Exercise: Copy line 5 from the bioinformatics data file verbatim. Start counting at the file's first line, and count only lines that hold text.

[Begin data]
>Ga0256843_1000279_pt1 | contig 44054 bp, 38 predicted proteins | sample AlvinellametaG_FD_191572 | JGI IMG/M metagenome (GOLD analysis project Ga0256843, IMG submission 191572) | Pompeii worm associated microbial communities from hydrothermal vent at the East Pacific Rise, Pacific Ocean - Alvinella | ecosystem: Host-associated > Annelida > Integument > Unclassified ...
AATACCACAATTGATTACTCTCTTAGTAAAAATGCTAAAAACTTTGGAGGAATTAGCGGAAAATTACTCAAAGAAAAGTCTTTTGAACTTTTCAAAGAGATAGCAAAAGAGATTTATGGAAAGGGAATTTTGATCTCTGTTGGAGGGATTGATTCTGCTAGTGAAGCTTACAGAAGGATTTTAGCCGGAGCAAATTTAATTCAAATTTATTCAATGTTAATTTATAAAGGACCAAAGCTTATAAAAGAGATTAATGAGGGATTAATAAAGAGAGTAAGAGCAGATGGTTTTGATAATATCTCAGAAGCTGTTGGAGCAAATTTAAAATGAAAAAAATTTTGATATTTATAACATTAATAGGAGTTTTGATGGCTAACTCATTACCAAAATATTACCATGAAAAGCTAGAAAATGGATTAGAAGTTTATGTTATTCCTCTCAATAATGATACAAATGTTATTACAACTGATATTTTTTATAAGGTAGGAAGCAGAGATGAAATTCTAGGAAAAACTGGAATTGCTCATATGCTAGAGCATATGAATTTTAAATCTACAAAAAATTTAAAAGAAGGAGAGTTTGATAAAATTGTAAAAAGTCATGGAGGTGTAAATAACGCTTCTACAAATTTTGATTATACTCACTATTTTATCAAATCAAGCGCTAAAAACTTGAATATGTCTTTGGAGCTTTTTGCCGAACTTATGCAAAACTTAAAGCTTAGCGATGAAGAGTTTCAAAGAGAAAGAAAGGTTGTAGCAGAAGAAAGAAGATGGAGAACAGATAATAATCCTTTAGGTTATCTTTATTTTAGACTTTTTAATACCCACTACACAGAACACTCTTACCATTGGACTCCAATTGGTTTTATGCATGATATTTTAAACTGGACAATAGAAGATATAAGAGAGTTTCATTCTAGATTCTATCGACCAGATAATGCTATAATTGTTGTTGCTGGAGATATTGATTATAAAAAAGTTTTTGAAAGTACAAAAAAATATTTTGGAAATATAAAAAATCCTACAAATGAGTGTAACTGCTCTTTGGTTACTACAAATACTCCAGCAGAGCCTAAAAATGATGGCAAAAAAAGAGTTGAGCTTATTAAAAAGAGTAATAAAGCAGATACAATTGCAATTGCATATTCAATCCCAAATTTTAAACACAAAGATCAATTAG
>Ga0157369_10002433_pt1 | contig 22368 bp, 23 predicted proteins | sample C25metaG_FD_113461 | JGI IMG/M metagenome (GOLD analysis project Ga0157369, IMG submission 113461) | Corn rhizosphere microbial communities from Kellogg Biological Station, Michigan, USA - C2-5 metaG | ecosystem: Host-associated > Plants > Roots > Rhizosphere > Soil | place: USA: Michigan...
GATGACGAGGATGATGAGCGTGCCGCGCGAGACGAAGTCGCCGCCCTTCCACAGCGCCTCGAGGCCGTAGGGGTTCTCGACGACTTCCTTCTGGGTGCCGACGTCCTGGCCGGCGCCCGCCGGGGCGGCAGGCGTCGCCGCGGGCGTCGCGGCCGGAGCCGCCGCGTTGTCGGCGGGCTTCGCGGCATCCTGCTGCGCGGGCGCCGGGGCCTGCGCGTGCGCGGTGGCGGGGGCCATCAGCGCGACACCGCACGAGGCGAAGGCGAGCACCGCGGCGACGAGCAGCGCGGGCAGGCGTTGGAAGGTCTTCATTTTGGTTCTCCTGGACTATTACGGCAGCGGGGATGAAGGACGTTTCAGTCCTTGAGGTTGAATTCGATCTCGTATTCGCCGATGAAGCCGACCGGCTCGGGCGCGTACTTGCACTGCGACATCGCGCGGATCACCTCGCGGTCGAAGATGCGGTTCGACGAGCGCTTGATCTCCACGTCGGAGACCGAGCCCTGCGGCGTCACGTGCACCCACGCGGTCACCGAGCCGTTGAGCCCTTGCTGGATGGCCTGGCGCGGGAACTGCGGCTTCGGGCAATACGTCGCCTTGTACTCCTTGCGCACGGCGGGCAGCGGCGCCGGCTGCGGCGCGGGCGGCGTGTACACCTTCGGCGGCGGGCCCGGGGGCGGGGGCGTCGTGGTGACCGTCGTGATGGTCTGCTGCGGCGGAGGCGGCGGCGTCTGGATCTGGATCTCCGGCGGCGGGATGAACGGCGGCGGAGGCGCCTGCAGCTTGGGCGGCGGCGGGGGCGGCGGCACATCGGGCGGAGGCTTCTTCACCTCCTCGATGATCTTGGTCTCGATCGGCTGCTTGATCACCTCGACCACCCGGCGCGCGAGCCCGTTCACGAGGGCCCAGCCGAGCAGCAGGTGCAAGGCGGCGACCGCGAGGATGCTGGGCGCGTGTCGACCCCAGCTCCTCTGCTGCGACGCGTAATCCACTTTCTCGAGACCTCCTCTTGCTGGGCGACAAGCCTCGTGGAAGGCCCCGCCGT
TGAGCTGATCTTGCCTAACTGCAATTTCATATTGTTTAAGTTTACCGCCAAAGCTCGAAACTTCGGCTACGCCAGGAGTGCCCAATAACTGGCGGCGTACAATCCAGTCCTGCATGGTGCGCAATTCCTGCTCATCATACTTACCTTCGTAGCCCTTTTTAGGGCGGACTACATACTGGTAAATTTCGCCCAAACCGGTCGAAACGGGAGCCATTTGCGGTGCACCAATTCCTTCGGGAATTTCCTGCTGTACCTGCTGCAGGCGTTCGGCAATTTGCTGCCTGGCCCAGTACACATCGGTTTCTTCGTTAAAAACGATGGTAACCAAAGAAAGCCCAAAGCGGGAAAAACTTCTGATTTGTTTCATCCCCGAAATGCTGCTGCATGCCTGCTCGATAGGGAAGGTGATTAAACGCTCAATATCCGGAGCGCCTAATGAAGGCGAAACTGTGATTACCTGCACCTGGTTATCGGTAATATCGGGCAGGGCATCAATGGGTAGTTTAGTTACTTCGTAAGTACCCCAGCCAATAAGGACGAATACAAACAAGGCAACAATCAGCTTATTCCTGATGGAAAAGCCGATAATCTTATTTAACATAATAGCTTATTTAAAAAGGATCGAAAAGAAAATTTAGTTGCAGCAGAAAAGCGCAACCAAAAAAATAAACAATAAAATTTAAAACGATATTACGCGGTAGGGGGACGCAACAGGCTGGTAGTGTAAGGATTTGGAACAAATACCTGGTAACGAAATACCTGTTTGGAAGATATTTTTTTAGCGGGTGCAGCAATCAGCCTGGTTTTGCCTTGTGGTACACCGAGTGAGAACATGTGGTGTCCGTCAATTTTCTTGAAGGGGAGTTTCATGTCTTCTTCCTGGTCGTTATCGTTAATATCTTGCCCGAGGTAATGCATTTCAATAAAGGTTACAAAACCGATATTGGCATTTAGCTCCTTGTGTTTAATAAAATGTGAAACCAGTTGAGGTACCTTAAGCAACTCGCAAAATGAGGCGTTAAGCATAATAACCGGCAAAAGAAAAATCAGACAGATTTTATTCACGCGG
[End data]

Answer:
TGAGCTGATCTTGCCTAACTGCAATTTCATATTGTTTAAGTTTACCGCCAAAGCTCGAAACTTCGGCTACGCCAGGAGTGCCCAATAACTGGCGGCGTACAATCCAGTCCTGCATGGTGCGCAATTCCTGCTCATCATACTTACCTTCGTAGCCCTTTTTAGGGCGGACTACATACTGGTAAATTTCGCCCAAACCGGTCGAAACGGGAGCCATTTGCGGTGCACCAATTCCTTCGGGAATTTCCTGCTGTACCTGCTGCAGGCGTTCGGCAATTTGCTGCCTGGCCCAGTACACATCGGTTTCTTCGTTAAAAACGATGGTAACCAAAGAAAGCCCAAAGCGGGAAAAACTTCTGATTTGTTTCATCCCCGAAATGCTGCTGCATGCCTGCTCGATAGGGAAGGTGATTAAACGCTCAATATCCGGAGCGCCTAATGAAGGCGAAACTGTGATTACCTGCACCTGGTTATCGGTAATATCGGGCAGGGCATCAATGGGTAGTTTAGTTACTTCGTAAGTACCCCAGCCAATAAGGACGAATACAAACAAGGCAACAATCAGCTTATTCCTGATGGAAAAGCCGATAATCTTATTTAACATAATAGCTTATTTAAAAAGGATCGAAAAGAAAATTTAGTTGCAGCAGAAAAGCGCAACCAAAAAAATAAACAATAAAATTTAAAACGATATTACGCGGTAGGGGGACGCAACAGGCTGGTAGTGTAAGGATTTGGAACAAATACCTGGTAACGAAATACCTGTTTGGAAGATATTTTTTTAGCGGGTGCAGCAATCAGCCTGGTTTTGCCTTGTGGTACACCGAGTGAGAACATGTGGTGTCCGTCAATTTTCTTGAAGGGGAGTTTCATGTCTTCTTCCTGGTCGTTATCGTTAATATCTTGCCCGAGGTAATGCATTTCAATAAAGGTTACAAAACCGATATTGGCATTTAGCTCCTTGTGTTTAATAAAATGTGAAACCAGTTGAGGTACCTTAAGCAACTCGCAAAATGAGGCGTTAAGCATAATAACCGGCAAAAGAAAAATCAGACAGATTTTATTCACGCGG